• Understanding and assessing your organization’s specific cybersecurity needs.
  • Developing a tailored cybersecurity risk strategy.
  • Establishing defined risk management policies.
  • Developing and regularly communicating organizational cybersecurity practices.
  • Establishing and monitoring cybersecurity supply chain risk management by incorporating requirements into contracts and involving partners and suppliers in planning, response, and recovery.
  • Analyzing risks at regular intervals and monitoring them continuously.

Implications and Next Steps

HIPAA covered entities and business associates should consider carefully reviewing the Cybersecurity Resource Guide, in conjunction with the Cybersecurity Framework and supplementary, topic-specific guidance, to implement or enhance their HIPAA Security Rule compliance infrastructure in accordance with the benchmarks set forth therein.

For instance, when conducting security risk assessments, HIPAA covered entities and business associates should consider aligning their policies, procedures and practices to those benchmarks set forth in the Cybersecurity Resource Guide, as follows:

  1. Prepare for a risk security assessment. Prior to conducting the security risk assessment, HIPAA covered entities and business associates should understand and note where ePHI is created, received, maintained, processed, transmitted and stored. This inventory must include all parties, systems and devices to which ePHI is transmitted, maintained, processed or stored, including, but not limited to, remote workers, third-party service providers, computing devices and applications.
  2. Identify reasonably anticipated threats. Identify all potential natural, human and environmental threat events and sources that impact the entity’s ability to protect ePHI (e.g., ransomware, insider threats, phishing, environmental threats and natural threats).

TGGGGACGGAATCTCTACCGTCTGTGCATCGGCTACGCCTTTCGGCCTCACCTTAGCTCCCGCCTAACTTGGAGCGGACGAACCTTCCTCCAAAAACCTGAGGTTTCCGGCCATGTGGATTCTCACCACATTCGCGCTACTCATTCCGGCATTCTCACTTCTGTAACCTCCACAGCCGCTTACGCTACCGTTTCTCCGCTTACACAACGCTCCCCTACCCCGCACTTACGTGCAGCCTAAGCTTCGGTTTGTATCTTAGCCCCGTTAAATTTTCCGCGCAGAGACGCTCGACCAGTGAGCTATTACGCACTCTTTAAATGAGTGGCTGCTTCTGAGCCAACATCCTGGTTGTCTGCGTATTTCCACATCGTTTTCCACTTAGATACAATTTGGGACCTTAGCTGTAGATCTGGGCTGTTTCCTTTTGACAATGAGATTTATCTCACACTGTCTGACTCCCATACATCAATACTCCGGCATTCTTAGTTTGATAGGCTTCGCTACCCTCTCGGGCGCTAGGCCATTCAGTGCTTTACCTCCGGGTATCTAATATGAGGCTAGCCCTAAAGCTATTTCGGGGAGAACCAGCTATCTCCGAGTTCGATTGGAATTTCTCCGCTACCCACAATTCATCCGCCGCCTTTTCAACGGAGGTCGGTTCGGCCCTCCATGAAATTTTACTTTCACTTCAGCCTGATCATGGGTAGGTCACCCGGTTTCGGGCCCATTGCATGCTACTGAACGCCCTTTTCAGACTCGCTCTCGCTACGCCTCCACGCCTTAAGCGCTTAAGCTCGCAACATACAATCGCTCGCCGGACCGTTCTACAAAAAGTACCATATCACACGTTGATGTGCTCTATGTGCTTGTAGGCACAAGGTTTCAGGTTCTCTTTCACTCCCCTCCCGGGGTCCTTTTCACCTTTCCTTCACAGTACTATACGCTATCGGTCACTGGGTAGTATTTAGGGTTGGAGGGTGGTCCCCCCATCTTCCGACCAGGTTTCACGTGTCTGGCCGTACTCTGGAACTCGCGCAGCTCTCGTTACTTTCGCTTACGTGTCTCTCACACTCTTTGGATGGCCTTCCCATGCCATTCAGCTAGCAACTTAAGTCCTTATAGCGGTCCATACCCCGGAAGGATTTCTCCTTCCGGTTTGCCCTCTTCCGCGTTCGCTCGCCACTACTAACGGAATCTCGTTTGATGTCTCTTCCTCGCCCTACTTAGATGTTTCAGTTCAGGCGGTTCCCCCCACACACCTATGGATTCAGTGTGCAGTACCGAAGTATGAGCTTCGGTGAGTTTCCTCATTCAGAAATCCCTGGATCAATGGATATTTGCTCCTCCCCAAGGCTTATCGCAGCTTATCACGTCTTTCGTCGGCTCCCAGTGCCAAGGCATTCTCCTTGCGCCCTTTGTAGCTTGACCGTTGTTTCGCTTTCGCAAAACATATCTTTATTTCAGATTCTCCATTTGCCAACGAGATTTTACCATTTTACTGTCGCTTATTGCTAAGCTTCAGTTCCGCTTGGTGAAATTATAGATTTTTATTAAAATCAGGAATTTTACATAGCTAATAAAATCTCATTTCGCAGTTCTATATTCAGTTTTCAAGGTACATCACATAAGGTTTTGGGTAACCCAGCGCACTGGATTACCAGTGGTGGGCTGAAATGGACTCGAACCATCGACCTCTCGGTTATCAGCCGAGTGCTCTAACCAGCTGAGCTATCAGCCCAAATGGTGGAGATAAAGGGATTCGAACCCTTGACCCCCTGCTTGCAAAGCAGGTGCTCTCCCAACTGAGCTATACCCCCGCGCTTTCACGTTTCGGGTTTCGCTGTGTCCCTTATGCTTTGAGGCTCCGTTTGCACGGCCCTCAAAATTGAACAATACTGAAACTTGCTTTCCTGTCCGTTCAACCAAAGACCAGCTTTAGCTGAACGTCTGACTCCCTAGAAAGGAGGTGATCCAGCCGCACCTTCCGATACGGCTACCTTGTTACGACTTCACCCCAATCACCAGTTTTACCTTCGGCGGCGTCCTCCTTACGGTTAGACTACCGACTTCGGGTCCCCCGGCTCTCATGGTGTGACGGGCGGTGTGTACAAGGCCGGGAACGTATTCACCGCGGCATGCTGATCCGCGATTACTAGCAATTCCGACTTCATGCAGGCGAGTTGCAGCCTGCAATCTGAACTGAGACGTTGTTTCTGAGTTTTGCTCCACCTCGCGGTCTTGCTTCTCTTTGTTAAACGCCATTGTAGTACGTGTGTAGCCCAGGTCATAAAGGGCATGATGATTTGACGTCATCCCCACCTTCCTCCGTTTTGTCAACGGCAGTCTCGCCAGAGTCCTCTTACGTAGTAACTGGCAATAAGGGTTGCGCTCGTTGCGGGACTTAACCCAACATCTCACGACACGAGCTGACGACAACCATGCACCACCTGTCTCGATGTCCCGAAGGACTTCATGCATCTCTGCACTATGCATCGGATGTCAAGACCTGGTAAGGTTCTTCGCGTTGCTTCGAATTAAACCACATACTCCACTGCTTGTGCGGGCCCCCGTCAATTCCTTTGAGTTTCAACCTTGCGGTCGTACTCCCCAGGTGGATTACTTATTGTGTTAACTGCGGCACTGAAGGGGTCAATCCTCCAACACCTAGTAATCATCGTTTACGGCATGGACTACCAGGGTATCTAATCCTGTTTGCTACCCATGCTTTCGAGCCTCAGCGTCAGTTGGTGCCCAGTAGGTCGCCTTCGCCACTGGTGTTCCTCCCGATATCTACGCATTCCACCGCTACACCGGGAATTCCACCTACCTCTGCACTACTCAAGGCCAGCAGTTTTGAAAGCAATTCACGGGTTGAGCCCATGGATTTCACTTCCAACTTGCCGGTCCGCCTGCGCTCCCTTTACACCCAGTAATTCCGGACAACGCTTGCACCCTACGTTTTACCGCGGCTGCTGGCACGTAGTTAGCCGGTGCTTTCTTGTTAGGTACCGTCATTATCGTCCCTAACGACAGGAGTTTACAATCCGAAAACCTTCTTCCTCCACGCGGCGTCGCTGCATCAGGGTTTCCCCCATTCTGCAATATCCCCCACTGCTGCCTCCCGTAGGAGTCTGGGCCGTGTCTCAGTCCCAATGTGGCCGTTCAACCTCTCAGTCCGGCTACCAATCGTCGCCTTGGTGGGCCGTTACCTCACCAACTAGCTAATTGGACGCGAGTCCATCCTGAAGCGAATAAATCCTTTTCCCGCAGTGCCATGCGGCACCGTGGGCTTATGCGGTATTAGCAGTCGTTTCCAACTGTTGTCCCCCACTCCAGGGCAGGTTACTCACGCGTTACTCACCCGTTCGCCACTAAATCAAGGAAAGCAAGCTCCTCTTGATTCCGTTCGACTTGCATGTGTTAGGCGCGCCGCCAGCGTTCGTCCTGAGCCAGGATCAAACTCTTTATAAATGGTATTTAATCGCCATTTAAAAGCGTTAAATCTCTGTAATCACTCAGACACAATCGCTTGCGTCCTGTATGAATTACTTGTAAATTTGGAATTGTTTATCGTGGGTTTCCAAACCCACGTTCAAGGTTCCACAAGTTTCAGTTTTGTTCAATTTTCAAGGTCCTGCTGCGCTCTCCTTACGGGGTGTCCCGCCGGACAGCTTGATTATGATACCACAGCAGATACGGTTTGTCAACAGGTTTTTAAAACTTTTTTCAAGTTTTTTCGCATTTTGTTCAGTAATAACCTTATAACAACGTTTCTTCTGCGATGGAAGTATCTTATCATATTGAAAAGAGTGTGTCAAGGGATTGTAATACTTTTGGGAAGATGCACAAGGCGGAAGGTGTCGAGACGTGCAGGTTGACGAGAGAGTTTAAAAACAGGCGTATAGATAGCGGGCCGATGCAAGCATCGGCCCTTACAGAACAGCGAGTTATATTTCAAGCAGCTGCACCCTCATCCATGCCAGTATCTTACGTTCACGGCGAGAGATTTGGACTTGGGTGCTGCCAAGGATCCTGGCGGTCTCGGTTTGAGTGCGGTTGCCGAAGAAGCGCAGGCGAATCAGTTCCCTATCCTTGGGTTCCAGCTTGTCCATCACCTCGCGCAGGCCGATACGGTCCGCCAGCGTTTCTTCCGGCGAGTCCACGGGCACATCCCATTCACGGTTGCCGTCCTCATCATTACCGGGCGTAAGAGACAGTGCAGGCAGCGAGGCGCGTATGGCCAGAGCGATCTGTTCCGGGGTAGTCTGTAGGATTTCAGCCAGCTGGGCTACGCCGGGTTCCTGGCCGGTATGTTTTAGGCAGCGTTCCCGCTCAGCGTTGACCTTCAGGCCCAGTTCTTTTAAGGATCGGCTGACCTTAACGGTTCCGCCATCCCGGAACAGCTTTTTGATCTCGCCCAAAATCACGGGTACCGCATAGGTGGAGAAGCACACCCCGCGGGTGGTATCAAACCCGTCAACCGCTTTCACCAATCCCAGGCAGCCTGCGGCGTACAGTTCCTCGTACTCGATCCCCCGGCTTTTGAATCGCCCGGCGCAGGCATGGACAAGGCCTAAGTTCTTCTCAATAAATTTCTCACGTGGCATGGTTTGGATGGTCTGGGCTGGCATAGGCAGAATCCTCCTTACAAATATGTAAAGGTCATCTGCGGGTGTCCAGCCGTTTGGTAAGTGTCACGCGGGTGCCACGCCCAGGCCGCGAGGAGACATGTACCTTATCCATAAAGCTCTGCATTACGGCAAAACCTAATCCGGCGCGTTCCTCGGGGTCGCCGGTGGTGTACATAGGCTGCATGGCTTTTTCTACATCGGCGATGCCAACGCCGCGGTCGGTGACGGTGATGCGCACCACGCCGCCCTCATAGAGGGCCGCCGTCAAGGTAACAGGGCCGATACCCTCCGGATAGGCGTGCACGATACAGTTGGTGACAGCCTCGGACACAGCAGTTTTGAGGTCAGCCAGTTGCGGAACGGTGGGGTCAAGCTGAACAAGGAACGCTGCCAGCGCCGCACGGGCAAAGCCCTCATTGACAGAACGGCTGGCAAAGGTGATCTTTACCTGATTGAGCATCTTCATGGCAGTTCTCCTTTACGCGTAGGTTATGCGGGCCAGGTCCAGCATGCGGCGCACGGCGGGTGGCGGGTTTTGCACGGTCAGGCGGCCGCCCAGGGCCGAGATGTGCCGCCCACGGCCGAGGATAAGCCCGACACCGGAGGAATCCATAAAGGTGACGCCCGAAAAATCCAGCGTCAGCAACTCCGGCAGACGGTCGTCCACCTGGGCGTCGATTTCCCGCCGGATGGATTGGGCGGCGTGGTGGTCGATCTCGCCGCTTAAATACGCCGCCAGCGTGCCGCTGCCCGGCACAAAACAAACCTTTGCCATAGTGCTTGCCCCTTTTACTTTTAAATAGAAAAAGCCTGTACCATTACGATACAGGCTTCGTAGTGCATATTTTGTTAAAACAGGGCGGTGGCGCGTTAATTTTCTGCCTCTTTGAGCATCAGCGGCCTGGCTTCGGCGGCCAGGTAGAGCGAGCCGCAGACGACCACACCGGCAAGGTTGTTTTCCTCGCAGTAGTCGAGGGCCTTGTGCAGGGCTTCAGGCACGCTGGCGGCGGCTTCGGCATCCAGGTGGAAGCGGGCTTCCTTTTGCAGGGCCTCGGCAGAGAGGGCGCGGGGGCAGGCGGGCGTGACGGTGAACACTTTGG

3. Identify potential vulnerabilities and predisposing conditions. Identify vulnerabilities9 or predisposing conditions that can be exploited by threat events and sources.10
  4. Determine the likelihood that a threat will exploit a vulnerability. For each threat event or source identified in #2, the HIPAA covered entity and business associate should consider the likelihood that the threat will occur and the likelihood that an occurred threat would exploit a vulnerability identified in #3 (e.g., very low, low, moderate, high, very high).
  5. Determine the impact of a threat exploiting a vulnerability. Determine the impact to ePHI if a threat were to exploit a vulnerability, taking into consideration how the threat may affect the loss or degradation of the confidentiality, integrity and/or availability of ePHI.
  6. Determine the level of risk. Assess the level of risk, taking into consideration the overall likelihood of threat occurrence in #4 and resulting impact in #5. The Cybersecurity Resource Guide provides a detailed risk-level matrix, which aligns the rating scales used for the likelihood and impact in #4 and #5.
  7. Document the security risk assessment results. Document the security risk assessment results in a risk register. Notably, the results will allow HIPAA regulated entities and business associates to identify appropriate security controls to best reduce risk to ePHI.

When conducting risk management activities, covered entities and business associates should consider determining what constitutes an acceptable level of risk to ePHI and addressing any vulnerabilities as necessary. Thereafter, and consistent with the Cybersecurity Resource Guide, covered entities and business associates should assess whether the risks were reduced to acceptable levels. For example, an organization may determine that ransomware attacks pose a high level of risk to ePHI. After implementing required HIPAA Security Rule implementation specification standards, the organization may determine that the level of risk to ePHI due to ransomware attacks has been reduced to “low” even though the likelihood of a ransomware attack is still rated “high.” On the other hand, if it is determined that the risks cannot be reduced to acceptable levels, covered entities and business associates should consider implementing additional security safeguards.